Natural gas should play a key role in reaching Europe’s 2050 climate targets in the most cost-efficient manner, according to a report published today by the European Gas Advocacy Forum (EGAF).
Statoil participates in the EGAF together with a number of other key gas players. The EGAF report addresses how Europe can reach the target of at least 80% reduction in its carbon dioxide emissions in 2050.
“Europe is facing a huge challenge as the energy demand is growing while carbon emissions need to be reduced,” says Rune Bjørnson, senior vice president for Natural gas in Statoil.
“The EGAF report presents a roadmap where one of the main measures is replacing coal with natural gas in the power sector in the next decades. This will cater for immediate and major emission cuts, and is a realistic and cost-efficient way of reducing climate emissions in Europe.”
Natural gas is cost competitive, CO2-emission are up to 70% lower than those of coal, it is based on known technology and provides a robust and predictable power supply.
Rune Bjørnson, senior vice president for Natural gas in Statoil.
“The report presents a roadmap where replacing coal with natural gas is combined with a significant growth in renewable energy sources and a further development and maturing of emission-reducing technologies. The combination of increased use of natural gas and growth in renewable energy is a robust pathway for Europe in reaching its carbon emissions targets,” underlines Bjørnson.
Gas offers an economically attractive option to meet emissions targets, including the European Union’s 20/20/20 targets. It can contribute to emission reductions by 2030 whilst not creating any restriction in the other available options for the continued abatement to 2050. This study provides a technical analysis on the contribution gas can make to achieving the emission reductions targeted by the EU. It builds on the scenarios outlined in the European Climate Foundation’s Roadmap 2050 and accepts emission reduction targets as ‘given’ even where those targets may be very hard to deliver in practice. It also takes into account several constraints that place upper and lower limits on the pace of implementation and on the mixes of conventional and new technologies for power generation in Europe. It aims to facilitate the debate on the options to reach this goal by describing three potential pathways to achieve the 80% emissions abatement targets by 2050, and the derived intermediate target by 2030. The main conclusion of the study is that if Europe is to set stringent CO2 emission targets, it should do so without mandating the technology. This will in turn ensure that significant investment costs will be avoided, thus contributing to Europe’s competitiveness.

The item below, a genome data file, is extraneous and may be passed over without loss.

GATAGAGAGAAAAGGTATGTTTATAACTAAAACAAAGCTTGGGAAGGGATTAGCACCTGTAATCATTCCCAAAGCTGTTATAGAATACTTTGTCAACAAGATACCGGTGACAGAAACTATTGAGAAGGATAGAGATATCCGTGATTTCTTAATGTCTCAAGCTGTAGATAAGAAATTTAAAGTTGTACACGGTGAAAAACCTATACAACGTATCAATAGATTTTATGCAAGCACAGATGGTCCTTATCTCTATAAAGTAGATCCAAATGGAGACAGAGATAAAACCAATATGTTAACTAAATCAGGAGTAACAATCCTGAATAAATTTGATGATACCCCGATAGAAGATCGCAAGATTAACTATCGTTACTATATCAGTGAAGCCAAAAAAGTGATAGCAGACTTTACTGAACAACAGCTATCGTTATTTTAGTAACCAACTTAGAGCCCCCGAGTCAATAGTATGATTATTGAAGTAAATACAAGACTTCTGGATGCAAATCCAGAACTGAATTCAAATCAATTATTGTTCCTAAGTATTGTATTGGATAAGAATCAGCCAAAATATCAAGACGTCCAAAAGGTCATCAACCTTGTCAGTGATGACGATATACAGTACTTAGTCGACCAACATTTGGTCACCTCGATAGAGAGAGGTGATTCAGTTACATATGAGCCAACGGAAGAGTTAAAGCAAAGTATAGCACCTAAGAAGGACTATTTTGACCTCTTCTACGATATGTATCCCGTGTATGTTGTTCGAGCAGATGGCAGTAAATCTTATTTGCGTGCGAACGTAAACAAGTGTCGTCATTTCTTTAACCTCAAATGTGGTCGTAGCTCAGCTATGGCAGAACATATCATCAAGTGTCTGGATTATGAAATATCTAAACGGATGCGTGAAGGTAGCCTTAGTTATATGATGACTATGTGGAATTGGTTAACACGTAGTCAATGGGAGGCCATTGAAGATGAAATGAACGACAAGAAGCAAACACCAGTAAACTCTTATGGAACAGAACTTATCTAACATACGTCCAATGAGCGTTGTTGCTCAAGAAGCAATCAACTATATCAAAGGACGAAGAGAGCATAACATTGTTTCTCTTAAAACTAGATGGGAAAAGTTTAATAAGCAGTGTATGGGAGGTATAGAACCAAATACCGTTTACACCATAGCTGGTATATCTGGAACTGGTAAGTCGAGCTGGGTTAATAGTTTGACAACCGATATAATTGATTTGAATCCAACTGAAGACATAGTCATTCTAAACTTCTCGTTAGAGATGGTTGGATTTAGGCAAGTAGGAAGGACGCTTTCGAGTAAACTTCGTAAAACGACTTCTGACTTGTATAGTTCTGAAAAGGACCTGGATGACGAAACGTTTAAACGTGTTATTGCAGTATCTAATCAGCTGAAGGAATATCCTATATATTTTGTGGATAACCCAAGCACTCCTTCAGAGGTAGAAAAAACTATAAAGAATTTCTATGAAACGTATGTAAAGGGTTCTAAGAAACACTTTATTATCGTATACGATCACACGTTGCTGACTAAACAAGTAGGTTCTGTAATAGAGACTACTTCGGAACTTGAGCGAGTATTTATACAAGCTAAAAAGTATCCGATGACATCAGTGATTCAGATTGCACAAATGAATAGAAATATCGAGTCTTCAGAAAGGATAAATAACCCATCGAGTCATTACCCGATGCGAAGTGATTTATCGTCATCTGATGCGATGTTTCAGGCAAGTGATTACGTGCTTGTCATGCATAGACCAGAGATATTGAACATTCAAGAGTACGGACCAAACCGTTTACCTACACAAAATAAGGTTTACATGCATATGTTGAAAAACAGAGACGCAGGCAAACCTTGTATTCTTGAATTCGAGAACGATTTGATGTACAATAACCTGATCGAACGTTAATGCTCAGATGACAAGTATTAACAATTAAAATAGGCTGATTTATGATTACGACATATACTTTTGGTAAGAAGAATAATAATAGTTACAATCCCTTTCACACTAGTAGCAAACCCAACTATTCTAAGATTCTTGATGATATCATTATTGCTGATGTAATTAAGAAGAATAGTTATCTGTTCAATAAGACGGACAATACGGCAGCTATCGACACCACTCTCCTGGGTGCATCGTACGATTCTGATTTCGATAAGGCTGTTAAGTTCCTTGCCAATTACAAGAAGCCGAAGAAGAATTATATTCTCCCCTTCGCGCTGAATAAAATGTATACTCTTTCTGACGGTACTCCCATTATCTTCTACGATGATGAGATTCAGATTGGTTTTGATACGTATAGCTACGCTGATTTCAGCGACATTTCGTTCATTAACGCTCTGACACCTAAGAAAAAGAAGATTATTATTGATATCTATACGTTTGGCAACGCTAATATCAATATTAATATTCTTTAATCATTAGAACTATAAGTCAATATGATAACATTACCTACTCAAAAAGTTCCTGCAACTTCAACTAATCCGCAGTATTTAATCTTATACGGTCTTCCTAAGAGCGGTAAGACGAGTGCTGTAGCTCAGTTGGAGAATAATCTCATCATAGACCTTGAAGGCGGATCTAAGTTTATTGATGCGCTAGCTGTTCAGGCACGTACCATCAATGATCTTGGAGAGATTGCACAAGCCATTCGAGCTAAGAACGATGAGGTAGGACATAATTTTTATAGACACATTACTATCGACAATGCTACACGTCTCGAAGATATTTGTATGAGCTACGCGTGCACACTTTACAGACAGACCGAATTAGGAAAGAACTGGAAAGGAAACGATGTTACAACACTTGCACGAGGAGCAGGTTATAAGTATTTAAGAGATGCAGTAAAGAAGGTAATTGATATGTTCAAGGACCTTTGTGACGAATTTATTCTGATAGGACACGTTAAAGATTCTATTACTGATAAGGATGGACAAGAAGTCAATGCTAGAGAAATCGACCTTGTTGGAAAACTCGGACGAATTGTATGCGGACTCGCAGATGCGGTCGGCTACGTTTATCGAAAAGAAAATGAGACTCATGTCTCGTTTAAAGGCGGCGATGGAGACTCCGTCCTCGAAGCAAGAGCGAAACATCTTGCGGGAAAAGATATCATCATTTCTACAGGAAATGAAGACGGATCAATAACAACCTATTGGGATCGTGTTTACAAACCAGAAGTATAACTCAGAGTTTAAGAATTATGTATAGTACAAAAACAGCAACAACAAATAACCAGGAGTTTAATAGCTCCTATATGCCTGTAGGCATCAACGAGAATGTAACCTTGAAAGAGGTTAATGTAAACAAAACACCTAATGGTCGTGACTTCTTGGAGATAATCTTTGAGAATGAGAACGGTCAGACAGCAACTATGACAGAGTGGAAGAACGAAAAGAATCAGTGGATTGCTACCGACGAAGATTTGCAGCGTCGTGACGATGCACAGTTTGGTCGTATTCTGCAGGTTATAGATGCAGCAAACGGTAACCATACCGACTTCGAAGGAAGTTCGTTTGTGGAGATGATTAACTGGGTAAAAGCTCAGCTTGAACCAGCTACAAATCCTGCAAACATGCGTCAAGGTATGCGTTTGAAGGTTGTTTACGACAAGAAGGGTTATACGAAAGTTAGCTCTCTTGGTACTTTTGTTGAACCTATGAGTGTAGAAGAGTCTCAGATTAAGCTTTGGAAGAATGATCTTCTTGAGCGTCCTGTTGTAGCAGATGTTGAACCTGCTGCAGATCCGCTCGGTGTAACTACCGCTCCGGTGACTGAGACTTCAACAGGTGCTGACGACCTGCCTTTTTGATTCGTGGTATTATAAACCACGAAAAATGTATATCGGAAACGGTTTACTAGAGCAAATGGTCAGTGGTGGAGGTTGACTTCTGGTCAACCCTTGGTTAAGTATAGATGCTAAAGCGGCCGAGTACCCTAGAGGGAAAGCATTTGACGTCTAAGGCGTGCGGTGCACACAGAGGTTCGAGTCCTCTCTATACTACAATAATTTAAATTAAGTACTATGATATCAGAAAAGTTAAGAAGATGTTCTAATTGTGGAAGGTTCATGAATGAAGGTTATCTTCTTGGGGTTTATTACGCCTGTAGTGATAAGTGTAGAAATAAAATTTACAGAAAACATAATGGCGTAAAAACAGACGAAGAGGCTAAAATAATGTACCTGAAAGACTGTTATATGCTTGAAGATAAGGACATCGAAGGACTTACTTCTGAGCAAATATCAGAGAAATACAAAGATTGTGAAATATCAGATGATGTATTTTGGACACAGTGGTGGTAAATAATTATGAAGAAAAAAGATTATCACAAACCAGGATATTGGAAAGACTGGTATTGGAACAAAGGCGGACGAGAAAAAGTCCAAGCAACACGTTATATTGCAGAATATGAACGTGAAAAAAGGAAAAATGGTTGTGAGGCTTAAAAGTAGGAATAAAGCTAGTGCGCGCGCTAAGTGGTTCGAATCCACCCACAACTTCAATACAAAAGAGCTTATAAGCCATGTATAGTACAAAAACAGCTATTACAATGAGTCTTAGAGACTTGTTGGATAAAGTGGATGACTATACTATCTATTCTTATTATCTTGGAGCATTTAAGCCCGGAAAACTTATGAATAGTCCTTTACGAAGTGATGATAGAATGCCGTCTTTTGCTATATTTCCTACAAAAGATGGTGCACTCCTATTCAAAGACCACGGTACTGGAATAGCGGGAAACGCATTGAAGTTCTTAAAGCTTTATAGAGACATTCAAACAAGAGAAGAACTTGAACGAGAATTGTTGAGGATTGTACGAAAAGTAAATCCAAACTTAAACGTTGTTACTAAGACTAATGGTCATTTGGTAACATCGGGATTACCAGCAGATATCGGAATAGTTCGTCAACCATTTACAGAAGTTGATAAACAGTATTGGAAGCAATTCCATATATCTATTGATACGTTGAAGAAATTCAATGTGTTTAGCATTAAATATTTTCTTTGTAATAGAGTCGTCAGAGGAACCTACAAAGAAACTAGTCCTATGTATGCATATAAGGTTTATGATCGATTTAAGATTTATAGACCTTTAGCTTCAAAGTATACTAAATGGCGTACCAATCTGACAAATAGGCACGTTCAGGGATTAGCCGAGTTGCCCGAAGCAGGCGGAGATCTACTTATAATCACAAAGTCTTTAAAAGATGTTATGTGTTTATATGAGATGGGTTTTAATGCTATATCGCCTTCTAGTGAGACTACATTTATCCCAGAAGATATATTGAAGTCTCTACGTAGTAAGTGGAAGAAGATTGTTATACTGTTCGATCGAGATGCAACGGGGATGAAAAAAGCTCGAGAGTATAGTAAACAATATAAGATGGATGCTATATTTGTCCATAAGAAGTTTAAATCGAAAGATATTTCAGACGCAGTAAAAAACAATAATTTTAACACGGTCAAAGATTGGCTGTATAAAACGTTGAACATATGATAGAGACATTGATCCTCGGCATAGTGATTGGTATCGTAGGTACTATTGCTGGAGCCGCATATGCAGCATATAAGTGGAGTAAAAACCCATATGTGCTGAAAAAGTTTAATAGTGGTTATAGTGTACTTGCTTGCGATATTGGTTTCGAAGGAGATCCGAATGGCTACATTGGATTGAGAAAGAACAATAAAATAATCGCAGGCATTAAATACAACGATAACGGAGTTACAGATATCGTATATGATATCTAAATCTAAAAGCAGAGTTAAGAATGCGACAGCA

The study represents the collective view of the working groups of the Forum but does not reflect that of individual companies or organizations.
KEY FINDINGS OF THE STUDY
The potential for reducing emission reduction costs by using gas in the energy mix is sizable in comparison with the pathway described in the ECF Roadmap 2050 ’60% Renewable Energy Sources (RES) scenario’. For the period 2010-2030, total investment costs in the power sector could be €450-550 bn lower, leading to an improvement in overall power-system costs of ~€500 bn. Additional cost savings of similar magnitude may be possible for the period 2030-2050 but are much more uncertain.
On a household level, these improvements could translate into annual electricity and heating cost savings of €150-250. Energy-intensive industries, which employ 20-25 million people in Europe, could avoid an increase of costs that would equal around 5- 10% of their profits if they were unable to charge through or otherwise compensate for higher energy costs.
Reducing implementation risk
Adopting the pathways for 2010-2030 defined by this study would allow Europe more time to select and fine-tune its carbon abatement plans for 2050. The pathways rely less on further development of emerging technologies and therefore present less uncertainty around implementation. The resulting power-system would require less transmission and back-up capacity to be sufficiently robust, thereby also reducing country interdependence.
Seizing the potential of gas to meet targets for 2030 will also allow Europe more time to prepare for the potential implementation of intermittent power generation technologies (including, for example, the build-out of international transmission grids), or international collaboration in planning and operation of the energy system. Safeguarding robustness of power system and security of supply The pathways would safeguard the robustness of the power system and security of supply. Through a lower reliance on intermittent technologies, a 25-40% lower build-up of transmission capacity would be required. Security of gas supply can be ensured: proven reserves are large and increasing, and as a result of current and planned construction of new LNG capacity and pipelines, there is ample supply capacity and diversification of the supplier base.
Source: EGAF, February 24, 2011